Author Topic: Plastic bags - good or not?  (Read 3952 times)

Offline Pavel

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Re: Plastic bags - good or not?
« Reply #15 on: December 31, 2009, 02:34:17 AM »
Here i've found the information that confused me a bit:
http://www.cheesemaking.com/store/pg/245-FAQ-Aging-Cheese.html
There is written:

"10. Can I vacuum pack my cheese instead of waxing it?

Vacuum packing is only good for storing cheese. It stops the culture and keeps ripening from happening. For aging, we recommend either waxing or keeping the rind natural."

I understand that vacuum sealing inhibits ripening. But isn't it recommendation not to vacuum pack cheeses of any kind?


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Offline linuxboy

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Re: Plastic bags - good or not?
« Reply #16 on: December 31, 2009, 03:35:49 AM »
Here i've found the information that confused me a bit:
http://www.cheesemaking.com/store/pg/245-FAQ-Aging-Cheese.html
There is written:

"10. Can I vacuum pack my cheese instead of waxing it?

Vacuum packing is only good for storing cheese. It stops the culture and keeps ripening from happening. For aging, we recommend either waxing or keeping the rind natural."


That is a false statement. The lactic acid culture almost completely stops metabolysis in 2-7 days after the make. There's no food left. Vacuum sealing does not inhibit ripening. Molds and other rind finishes like b linens-washed rind affect the cheese by giving it additional flavors that the molds release, so  you can't vacuum pack those until after affinage.

It is correct to say that various affinage practices contribute to ripening and flavor. Of course, if you want, say, a bloomy rind like a camembert, you don't vacuum pack that. Or if you want a natural gruyere type rind, you also need to let that be, washing the rind with brine. Commercially, rindless cheeses are painted with PVA or vac sealed and age fine. Here in the USA, there is a defined commodity, sold on the brokerage/exchange. It is a 40 lb chunk of cheddar vacuum packed immediately after its made and aged in the bag, then sold at various stages of ripeness (baby, mild, sharp, extra sharp).

Does that make sense?
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Offline DeejayDebi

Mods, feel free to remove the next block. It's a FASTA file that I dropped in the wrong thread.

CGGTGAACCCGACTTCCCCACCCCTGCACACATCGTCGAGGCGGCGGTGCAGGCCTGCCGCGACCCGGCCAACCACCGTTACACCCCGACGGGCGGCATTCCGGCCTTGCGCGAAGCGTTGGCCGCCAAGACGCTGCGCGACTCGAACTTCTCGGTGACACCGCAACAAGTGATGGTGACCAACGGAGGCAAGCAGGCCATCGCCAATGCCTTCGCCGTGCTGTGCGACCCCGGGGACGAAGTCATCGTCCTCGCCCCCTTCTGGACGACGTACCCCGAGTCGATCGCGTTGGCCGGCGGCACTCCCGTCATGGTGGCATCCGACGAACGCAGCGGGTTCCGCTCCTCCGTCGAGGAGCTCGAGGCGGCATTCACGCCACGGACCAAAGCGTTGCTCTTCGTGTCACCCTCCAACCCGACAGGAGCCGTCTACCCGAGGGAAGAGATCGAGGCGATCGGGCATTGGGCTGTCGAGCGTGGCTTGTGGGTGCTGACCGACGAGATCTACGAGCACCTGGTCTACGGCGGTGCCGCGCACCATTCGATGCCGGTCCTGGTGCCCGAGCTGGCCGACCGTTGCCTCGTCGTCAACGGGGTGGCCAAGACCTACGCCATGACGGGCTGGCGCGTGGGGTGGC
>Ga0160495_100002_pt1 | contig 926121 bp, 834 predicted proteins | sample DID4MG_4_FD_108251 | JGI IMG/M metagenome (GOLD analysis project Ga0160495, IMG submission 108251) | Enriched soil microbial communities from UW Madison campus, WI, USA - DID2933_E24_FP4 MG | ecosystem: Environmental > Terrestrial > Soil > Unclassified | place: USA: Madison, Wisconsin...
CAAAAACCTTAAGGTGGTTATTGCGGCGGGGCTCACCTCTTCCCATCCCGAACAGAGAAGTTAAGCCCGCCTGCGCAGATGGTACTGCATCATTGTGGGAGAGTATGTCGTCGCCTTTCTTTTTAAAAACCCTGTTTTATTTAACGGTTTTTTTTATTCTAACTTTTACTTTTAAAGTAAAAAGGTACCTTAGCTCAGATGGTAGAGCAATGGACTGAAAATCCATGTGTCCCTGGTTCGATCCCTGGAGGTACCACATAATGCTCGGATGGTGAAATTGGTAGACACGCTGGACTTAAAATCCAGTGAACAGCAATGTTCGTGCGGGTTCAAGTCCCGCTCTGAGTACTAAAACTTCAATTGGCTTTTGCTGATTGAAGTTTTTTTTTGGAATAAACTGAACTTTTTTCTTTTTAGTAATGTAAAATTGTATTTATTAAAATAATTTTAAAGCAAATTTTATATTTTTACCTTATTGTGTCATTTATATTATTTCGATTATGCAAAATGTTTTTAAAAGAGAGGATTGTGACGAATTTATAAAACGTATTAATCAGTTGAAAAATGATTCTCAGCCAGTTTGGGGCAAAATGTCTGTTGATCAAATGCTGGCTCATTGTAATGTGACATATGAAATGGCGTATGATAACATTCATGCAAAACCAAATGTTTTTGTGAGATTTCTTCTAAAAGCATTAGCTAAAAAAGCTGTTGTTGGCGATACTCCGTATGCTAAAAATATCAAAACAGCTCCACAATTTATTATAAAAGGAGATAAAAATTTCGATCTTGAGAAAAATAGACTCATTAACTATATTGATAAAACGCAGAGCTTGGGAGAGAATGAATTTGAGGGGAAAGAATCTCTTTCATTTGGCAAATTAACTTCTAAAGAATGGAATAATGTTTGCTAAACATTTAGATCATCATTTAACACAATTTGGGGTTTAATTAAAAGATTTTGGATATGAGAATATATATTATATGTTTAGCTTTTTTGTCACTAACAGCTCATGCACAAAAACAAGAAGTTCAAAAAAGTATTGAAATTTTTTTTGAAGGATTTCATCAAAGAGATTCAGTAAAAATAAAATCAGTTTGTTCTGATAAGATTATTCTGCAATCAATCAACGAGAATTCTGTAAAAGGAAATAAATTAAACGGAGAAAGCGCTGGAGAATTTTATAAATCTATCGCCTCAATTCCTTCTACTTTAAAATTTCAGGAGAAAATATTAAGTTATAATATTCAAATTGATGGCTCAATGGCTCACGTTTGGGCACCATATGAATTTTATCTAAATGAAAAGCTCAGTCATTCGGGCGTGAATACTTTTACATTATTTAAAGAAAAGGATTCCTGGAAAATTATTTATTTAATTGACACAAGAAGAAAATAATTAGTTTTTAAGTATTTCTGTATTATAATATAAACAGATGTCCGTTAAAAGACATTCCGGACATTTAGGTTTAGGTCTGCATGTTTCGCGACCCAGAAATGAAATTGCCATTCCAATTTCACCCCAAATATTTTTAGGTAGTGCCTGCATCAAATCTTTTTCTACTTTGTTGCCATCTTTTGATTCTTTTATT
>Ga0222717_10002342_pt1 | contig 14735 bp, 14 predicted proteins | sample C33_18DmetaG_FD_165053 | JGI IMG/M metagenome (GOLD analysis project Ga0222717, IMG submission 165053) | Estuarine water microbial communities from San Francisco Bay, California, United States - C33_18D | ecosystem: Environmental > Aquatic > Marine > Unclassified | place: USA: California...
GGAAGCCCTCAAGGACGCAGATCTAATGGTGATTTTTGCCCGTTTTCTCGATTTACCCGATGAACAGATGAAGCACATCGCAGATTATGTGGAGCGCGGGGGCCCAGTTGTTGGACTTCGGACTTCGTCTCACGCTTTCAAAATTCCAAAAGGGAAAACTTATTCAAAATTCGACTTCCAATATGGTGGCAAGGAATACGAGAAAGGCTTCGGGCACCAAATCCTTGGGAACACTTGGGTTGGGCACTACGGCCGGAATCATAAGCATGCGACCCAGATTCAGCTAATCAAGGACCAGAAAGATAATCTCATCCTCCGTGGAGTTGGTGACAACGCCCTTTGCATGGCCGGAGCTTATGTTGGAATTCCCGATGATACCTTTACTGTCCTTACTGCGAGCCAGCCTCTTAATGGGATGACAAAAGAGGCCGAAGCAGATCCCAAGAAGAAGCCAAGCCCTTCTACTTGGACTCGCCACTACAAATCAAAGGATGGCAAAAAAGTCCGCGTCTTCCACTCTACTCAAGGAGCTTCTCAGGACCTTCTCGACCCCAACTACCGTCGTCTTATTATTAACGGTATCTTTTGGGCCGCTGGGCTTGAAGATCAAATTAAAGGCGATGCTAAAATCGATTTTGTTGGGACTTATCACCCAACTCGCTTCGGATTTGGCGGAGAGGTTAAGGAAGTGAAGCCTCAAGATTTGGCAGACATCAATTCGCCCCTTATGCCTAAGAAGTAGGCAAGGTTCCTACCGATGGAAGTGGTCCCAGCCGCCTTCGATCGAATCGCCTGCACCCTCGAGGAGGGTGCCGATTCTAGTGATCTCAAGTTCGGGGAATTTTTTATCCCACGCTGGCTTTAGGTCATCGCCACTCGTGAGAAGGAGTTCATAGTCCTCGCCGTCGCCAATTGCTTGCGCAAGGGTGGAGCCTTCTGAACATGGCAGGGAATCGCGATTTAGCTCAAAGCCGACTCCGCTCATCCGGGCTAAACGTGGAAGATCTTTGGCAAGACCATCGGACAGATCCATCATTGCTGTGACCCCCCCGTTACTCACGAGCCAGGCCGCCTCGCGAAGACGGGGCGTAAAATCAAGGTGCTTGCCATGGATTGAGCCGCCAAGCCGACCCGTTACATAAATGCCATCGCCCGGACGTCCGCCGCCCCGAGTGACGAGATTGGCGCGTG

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Re: Plastic bags - good or not?
« Reply #17 on: December 31, 2009, 08:45:56 PM »
I have a ton of cheeses vacuum bagged to disprove that statement.

Offline cath s

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Re: Plastic bags - good or not?
« Reply #18 on: January 01, 2010, 07:14:48 PM »
just reading this thread prompted my memory.

I used to work for the NZ Dairy Board in the Cheese Area.  I spent alot of time with NZ's largest factory dealing with cheesemakers and the cheese.  All 20kg blocks were vacuum packed, and aged accordingly..

Offline Wayne Harris

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Re: Plastic bags - good or not?
« Reply #19 on: January 01, 2010, 07:32:51 PM »
I'm sure that the those at cheesemaking.com are busily conducting a proactive and vigorous self-review and will be issuing a statement, correcting this mistake.


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Offline DeejayDebi

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Re: Plastic bags - good or not?
« Reply #20 on: January 01, 2010, 09:28:26 PM »
Steve is big on the mold ripened cheeses maybe he was thinking brie like we tend to think about cheddar?

Offline Pavel

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Re: Plastic bags - good or not?
« Reply #21 on: January 02, 2010, 06:49:18 AM »
Thank you all for chime in. My mind is much clearere now and i'll be waiting for vacuum sealer delivery without thinking of the money spent in vain :D
What a huge heap of books i'd  had to go over to get all those answers if this forum doesn't exist!
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